Introducing aesthetic medicine

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Posted
May, 2022

Delivered exclusively online, the PGCert in Skin Ageing and Aesthetic Medicine at The University of Manchester acts as a mark of quality that your clients can recognise and trust, enabling you to build a reputation as an expert in your field

Dr Helen Graham is the academic programme director for the course. Her research has been dedicated to understanding the extracellular matrix and its effect on the mechanical properties of skin with age and ethnicity. Here Helen provides an insight into the PGCert in Skin Ageing and Aesthetic Medicine, the type of student this course is aimed at, and the changing world of aesthetics.

What is aesthetic medicine?

Aesthetic medicine is defined as the non-surgical, minimally or non-invasive procedures that aim to enhance the patients' satisfaction with their physical appearance. 

What type of students would suit a course in aesthetic medicine?

The course has been designed to support the professional development of qualified medical or dental practitioners. This course is aimed at clinically qualified health professionals (doctors, dentists and nurse practitioners) who are thinking of embarking upon a career in non-surgical aesthetic practice, or who already have an established practice but want to build and improve their existing knowledge to improve patient safety and care.

We ask that students hold a medical or dental degree (eg MBBS, BDS, LDS, MBChB) or overseas equivalent from an institution that is recognised and approved by the UK General Medical Council (GMC) or the General Dental Council (GDC). Or are nurse prescriber's who have successfully completed a Nursing and Midwifery Council Independent Nurse Prescribing Course (also known as V300 course) and are registered with the Nursing and Midwifery Council as an independent prescriber.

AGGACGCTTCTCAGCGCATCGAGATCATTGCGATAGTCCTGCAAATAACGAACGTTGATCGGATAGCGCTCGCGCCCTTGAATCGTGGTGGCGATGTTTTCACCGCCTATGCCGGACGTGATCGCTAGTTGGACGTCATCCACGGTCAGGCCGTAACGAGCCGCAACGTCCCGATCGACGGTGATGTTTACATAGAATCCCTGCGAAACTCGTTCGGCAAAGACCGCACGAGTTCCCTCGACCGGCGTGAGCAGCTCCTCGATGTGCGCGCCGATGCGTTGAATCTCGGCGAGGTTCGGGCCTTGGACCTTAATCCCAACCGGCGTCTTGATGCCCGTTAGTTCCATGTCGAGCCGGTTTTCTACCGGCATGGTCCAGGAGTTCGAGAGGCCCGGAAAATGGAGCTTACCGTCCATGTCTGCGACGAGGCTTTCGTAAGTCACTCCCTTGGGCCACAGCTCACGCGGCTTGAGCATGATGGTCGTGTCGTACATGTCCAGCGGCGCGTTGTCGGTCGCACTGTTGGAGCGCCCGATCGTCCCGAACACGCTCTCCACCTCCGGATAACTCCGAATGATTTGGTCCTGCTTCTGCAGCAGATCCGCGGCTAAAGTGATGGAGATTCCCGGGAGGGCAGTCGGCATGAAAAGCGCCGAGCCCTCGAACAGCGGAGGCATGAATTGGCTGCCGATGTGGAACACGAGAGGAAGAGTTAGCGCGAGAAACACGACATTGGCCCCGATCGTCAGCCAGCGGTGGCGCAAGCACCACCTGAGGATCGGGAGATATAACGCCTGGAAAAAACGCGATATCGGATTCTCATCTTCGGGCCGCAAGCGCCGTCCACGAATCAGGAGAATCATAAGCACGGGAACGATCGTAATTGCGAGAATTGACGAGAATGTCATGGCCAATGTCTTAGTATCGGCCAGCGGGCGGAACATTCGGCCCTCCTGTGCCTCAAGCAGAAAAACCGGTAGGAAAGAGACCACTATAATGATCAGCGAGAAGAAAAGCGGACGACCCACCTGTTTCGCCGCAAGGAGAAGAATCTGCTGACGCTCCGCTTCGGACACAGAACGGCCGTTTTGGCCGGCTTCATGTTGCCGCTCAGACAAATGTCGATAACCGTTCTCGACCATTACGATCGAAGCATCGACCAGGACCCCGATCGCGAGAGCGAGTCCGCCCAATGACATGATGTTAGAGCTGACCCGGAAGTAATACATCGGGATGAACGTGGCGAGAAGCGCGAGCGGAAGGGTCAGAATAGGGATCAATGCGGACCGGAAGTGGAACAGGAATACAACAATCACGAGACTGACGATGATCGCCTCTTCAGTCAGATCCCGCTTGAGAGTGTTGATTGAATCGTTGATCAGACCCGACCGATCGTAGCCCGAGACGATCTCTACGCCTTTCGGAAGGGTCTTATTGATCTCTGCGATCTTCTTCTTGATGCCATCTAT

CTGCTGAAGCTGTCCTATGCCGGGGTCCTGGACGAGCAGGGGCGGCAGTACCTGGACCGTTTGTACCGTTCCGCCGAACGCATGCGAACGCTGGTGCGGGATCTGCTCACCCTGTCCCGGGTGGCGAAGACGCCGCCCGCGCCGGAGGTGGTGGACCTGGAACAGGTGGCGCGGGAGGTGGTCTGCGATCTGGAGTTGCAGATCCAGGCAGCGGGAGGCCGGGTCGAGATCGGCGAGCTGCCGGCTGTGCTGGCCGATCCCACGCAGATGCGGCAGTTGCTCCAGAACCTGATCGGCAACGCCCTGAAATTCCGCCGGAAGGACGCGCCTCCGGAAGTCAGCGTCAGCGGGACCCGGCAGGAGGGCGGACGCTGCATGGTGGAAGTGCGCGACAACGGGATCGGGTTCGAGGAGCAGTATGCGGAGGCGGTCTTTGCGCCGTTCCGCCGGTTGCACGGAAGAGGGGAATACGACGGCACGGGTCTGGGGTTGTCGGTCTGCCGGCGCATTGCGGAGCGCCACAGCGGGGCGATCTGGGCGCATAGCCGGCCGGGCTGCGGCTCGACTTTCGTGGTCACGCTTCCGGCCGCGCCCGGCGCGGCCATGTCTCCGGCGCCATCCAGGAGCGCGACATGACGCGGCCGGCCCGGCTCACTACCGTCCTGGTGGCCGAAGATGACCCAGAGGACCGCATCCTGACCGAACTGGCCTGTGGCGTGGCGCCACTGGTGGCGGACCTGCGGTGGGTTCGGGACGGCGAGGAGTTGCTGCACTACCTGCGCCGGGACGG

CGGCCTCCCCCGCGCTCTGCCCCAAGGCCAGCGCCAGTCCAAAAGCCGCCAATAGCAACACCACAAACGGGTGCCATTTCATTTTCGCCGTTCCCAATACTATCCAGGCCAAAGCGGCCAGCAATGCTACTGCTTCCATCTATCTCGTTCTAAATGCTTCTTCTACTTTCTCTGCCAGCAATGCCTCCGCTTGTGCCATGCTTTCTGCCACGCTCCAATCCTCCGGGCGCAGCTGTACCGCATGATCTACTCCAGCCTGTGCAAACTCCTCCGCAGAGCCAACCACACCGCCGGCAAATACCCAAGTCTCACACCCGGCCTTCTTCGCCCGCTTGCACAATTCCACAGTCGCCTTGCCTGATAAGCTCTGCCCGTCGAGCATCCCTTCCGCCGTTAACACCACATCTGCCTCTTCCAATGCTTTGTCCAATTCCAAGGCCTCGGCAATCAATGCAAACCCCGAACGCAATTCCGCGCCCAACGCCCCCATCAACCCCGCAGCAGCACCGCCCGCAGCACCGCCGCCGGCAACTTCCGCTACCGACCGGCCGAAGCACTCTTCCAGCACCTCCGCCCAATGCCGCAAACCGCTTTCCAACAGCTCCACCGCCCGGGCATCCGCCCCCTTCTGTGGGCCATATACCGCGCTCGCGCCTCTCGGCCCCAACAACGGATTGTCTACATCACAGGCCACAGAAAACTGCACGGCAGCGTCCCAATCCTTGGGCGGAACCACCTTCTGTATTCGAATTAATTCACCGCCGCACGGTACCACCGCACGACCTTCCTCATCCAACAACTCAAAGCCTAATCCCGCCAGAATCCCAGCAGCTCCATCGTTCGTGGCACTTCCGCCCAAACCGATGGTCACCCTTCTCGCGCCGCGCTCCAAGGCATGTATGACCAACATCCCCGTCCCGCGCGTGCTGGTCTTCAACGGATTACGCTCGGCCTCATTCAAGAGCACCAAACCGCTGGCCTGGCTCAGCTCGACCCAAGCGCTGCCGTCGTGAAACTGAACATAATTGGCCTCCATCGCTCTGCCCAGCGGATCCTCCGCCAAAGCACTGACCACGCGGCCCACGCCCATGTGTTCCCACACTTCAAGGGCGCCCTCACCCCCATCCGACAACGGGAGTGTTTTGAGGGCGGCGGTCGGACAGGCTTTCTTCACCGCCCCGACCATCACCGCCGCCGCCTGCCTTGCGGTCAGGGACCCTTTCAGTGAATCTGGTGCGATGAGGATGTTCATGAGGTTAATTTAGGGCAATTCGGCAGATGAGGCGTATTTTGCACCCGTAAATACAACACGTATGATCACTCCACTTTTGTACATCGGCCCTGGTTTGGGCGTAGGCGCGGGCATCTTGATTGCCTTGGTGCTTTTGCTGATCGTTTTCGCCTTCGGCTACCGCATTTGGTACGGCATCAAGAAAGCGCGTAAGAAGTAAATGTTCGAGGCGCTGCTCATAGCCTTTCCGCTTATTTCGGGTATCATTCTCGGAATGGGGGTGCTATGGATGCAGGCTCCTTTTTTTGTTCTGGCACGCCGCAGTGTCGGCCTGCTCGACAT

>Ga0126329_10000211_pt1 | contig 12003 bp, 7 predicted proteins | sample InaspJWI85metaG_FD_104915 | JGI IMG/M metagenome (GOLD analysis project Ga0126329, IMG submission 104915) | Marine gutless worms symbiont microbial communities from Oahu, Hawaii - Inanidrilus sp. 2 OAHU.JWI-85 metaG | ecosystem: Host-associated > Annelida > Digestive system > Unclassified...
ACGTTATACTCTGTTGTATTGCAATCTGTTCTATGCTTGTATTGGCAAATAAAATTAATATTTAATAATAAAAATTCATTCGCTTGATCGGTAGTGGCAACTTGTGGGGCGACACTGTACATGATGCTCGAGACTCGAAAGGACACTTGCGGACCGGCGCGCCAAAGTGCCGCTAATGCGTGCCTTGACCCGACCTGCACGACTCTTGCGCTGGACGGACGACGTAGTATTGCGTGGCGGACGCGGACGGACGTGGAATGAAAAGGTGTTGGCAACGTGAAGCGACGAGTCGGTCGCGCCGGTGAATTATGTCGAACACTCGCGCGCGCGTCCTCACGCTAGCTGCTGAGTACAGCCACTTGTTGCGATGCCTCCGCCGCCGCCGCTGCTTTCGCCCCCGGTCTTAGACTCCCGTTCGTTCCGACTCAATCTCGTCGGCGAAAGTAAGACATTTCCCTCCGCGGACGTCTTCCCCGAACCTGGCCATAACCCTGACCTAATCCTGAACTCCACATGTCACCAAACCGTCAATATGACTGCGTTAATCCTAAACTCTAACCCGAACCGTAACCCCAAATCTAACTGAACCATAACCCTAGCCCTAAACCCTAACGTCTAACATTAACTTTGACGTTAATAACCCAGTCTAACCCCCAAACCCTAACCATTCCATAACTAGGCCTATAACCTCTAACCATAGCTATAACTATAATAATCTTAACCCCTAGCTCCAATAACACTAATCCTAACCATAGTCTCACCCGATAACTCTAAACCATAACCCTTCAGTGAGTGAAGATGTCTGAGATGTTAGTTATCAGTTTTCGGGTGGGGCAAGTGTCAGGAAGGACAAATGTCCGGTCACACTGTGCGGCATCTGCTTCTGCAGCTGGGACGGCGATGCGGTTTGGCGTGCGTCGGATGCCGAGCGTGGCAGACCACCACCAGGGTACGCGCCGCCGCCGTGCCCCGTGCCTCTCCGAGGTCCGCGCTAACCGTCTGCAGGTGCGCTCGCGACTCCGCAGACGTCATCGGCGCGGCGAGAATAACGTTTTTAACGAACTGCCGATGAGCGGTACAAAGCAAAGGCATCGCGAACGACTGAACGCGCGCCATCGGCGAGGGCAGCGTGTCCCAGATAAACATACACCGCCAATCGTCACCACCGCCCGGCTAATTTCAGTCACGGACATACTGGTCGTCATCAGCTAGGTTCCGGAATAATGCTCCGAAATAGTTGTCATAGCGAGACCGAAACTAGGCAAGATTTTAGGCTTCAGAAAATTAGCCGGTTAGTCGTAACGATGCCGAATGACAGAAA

What should students look for when choosing a course?

Students should look for Level 7 postgraduate programmes from an accredited institution that provides high-quality training, which focuses on procedural safety, critical appraisal of evidence and understanding best practice from qualified clinicians and scientists, who are experienced in the field of dermatology and aesthetic medicine.

What one thing is affecting aesthetic medicine right now that students should be aware of?

In March 2022 the UK government agreed to introduce a new system of licensing for the previously unregulated sector of nonsurgical cosmetic procedures in England.

This latest development will give the Secretary of State for Health and Social Care the power to introduce a national licensing regime, which will likely mandate training and inspection of premises. Students should therefore be aware of this development and ensure that their training programme aligns with the Health Education England qualification requirements for delivery of cosmetic procedures. 

How do you see careers in the area developing over the next ten years?

It is likely that the demand for aesthetic procedures will continue to increase as our ageing population grows. With the changes in licensing requirements, an informed public will be seeking licenced, clinically-trained aesthetic practitioners for their procedures, which highlights the importance of holding a qualification that is recognised for both licensing purposes and will be trusted by patients.

What advice do you have for anyone considering a career in aesthetic medicine?

Take a course in aesthetic medicine. It will not only provide you with the foundation knowledge behind procedural safety and safe, ethical, evidence-based, patient-centred care, but it will enable you to meet and join a support network of experienced tutors and practitioners, which extends beyond the timeframe of your programme.  

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